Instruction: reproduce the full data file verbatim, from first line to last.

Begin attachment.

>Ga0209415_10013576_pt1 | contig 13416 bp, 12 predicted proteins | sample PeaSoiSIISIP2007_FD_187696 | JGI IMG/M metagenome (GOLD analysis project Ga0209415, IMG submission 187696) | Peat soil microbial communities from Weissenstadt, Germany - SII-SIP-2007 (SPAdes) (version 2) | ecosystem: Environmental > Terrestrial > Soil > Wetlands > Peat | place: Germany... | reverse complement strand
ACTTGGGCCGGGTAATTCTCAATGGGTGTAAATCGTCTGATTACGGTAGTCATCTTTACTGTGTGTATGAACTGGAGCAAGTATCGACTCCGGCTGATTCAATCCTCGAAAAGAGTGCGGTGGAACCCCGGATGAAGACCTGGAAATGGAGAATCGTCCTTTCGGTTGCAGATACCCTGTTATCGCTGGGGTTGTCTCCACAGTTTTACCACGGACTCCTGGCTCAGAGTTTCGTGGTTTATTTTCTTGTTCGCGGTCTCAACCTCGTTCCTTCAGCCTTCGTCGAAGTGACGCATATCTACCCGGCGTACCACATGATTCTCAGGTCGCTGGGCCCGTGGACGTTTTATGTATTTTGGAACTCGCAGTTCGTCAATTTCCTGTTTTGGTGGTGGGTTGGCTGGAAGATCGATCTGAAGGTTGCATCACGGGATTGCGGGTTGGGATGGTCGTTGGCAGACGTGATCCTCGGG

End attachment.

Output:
>Ga0209415_10013576_pt1 | contig 13416 bp, 12 predicted proteins | sample PeaSoiSIISIP2007_FD_187696 | JGI IMG/M metagenome (GOLD analysis project Ga0209415, IMG submission 187696) | Peat soil microbial communities from Weissenstadt, Germany - SII-SIP-2007 (SPAdes) (version 2) | ecosystem: Environmental > Terrestrial > Soil > Wetlands > Peat | place: Germany... | reverse complement strand
ACTTGGGCCGGGTAATTCTCAATGGGTGTAAATCGTCTGATTACGGTAGTCATCTTTACTGTGTGTATGAACTGGAGCAAGTATCGACTCCGGCTGATTCAATCCTCGAAAAGAGTGCGGTGGAACCCCGGATGAAGACCTGGAAATGGAGAATCGTCCTTTCGGTTGCAGATACCCTGTTATCGCTGGGGTTGTCTCCACAGTTTTACCACGGACTCCTGGCTCAGAGTTTCGTGGTTTATTTTCTTGTTCGCGGTCTCAACCTCGTTCCTTCAGCCTTCGTCGAAGTGACGCATATCTACCCGGCGTACCACATGATTCTCAGGTCGCTGGGCCCGTGGACGTTTTATGTATTTTGGAACTCGCAGTTCGTCAATTTCCTGTTTTGGTGGTGGGTTGGCTGGAAGATCGATCTGAAGGTTGCATCACGGGATTGCGGGTTGGGATGGTCGTTGGCAGACGTGATCCTCGGG